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Miles Kington

In Hoon can we trust any longer?

One of the commonest delusions we suffer from is that we keep up with the news. The fact is that almost all the news bypasses almost all of us.

Don't believe me? Then it's clearly time for another of our little tests!

Here's how it works. I shall offer you four stories from the last week's news coverage, one of which is made up by me. What you have to do is spot it. Ready? Here we go then!

1) Geoff Hoon has proudly taken the credit for a life which was saved during the last Gulf War. And he claims the life was saved precisely because the supply of equipment was so badly organised.

Sergeant Robert Cahoot - the man whose life was saved - readily bears this out.

"I was on manoeuvres two months ago not far from Baghdad when orders came through that I was to take off my body armour and hand it to a colleague who was about to go into one of the worst trouble spots. So I took off my body armour and went to give it to him, 30 yards away. As I was handing it over, a grenade thrown by a dissident landed just where I had been a minute earlier and went off!

"If we had had enough equipment, and we had all had body armour, I would have been hit by the grenade and killed. I can only thank the MoD for being so inefficient. And Mr Hoon, of course."

2) The voting on the recent series of "I'm a Celebrity... Get Me Out of Here!" did not go quite as was reported on TV. After the fourth round, viewers were so fed up with the chirpy Geordie antics of Ant and Dec that more voted for them to be thrown out than any of the celebs. This voting was discounted, and the information suppressed by the TV company, as it would have put them in a bad light.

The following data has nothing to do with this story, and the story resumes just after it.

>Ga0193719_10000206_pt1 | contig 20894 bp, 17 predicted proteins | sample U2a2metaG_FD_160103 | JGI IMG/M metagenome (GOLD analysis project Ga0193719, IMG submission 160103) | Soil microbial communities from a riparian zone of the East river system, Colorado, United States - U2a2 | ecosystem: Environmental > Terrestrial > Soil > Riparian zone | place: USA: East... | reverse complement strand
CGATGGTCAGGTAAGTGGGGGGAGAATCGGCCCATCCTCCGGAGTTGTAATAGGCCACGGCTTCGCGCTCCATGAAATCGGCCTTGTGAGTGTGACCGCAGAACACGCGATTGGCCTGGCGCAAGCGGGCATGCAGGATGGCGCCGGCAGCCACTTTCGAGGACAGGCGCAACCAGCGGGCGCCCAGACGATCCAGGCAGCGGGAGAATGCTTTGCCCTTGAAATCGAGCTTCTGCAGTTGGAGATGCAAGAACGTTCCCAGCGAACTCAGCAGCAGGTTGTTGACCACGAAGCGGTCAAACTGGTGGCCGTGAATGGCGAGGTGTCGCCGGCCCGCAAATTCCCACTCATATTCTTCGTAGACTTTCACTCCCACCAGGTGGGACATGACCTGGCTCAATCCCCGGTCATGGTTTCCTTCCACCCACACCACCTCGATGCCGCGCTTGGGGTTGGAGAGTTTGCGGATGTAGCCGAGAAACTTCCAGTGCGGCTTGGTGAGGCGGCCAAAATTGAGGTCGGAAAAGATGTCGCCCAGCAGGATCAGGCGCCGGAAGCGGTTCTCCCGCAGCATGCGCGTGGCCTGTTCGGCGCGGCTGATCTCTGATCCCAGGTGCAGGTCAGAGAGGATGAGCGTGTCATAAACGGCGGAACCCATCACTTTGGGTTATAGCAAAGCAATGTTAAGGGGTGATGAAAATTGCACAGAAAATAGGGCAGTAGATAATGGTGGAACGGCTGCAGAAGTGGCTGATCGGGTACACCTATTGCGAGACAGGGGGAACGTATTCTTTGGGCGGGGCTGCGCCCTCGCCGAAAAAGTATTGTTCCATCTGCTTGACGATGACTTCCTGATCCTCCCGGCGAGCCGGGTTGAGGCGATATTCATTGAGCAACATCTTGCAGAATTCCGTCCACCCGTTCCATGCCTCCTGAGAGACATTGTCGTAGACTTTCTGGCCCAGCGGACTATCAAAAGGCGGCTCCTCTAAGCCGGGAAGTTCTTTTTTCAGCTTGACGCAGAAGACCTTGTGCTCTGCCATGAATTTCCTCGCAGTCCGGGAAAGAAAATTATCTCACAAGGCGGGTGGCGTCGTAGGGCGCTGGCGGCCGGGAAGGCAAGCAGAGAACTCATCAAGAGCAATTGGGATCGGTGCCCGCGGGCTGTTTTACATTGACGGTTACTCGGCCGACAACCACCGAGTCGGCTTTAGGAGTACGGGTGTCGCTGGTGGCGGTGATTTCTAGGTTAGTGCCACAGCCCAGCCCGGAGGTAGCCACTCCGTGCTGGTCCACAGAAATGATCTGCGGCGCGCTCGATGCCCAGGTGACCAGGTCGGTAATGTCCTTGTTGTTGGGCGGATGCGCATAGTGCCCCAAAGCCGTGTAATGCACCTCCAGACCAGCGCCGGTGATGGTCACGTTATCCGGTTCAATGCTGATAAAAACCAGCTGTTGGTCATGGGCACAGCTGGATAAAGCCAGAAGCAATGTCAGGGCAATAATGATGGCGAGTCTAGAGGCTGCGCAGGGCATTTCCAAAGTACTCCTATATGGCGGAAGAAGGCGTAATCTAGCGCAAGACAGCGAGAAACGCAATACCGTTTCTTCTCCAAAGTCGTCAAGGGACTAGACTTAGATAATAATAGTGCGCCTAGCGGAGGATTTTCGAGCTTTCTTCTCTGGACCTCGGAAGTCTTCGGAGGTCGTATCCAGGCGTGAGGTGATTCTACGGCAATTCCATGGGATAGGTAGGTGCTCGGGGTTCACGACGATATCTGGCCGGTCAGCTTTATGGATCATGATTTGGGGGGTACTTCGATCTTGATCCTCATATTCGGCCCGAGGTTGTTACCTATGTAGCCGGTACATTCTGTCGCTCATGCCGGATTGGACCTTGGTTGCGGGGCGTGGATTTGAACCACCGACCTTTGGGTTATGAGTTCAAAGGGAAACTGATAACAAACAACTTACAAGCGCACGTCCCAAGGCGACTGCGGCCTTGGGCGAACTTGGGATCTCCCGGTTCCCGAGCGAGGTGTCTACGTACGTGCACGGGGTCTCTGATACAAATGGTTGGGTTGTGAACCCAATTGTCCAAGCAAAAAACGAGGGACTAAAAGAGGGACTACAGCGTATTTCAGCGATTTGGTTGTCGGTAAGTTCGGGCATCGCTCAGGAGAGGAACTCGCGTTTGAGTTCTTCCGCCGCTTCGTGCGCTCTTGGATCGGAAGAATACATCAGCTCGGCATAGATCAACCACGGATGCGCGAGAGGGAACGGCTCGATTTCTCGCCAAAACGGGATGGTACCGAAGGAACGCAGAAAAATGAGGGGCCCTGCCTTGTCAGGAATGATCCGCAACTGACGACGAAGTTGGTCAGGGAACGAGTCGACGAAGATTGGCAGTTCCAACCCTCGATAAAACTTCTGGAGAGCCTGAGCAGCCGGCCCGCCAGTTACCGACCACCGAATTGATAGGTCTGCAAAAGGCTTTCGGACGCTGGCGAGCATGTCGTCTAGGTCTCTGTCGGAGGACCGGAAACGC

3) The elderly Earl of Strathgowrie, who has no children, was due to be succeeded when he dies by his nearest of kin, his nephew, the Hon Angus Telfer. Angus emigrated to Australia many years ago and his death was reported from there about four years ago. Cause of death was, it seems, a fatal accident on a golf course.

However, it now turns out that Angus - who had an aversion to inheriting the title or the extensive house and death duties of the earl - had faked his death to escape the inheritance. Not only did he not want the responsibility, he didn't want anyone in Australia to know his noble background, so he took a new name and moved to Perth. But an acquaintance of Angus' from Sydney recognised the "dead" man on a visit to Perth.

Lawyers are still trying to make out if it is illegal to fake your own death if there is no profit motive involved. The elderly earl has no comment to make, as he has been senile for years and has no idea what is going on.

4) A man has been arrested for carrying an empty litter bin on a London Tube train.

Sidney Redlane has been accused of taking the bin to Paddington in order to facilitate an explosion. Ever since litter bins have been banned from certain major London rail termini, in case terrorists left bombs in them, it has been almost impossible to get rid of litter or indeed to conceal a bomb. Redlane agrees that he was taking the bin to Paddington, but says he runs a small stall on the concourse selling fudge and is so appalled by the litter, which he believes drives customers away, that he was taking his own waste paper basket to work. Police, who are instructed to halt all suspicious movement of litter bins on public transport, are working on the theory that the fudge stall may have been set up as a terrorist front.

Well? Did you spot that the story about the fudge stall at Paddington was a load of hooey ? Well done!

Of course, the others were all fabricated as well. But that's modern journalism for you. Honestly, who can you trust these days?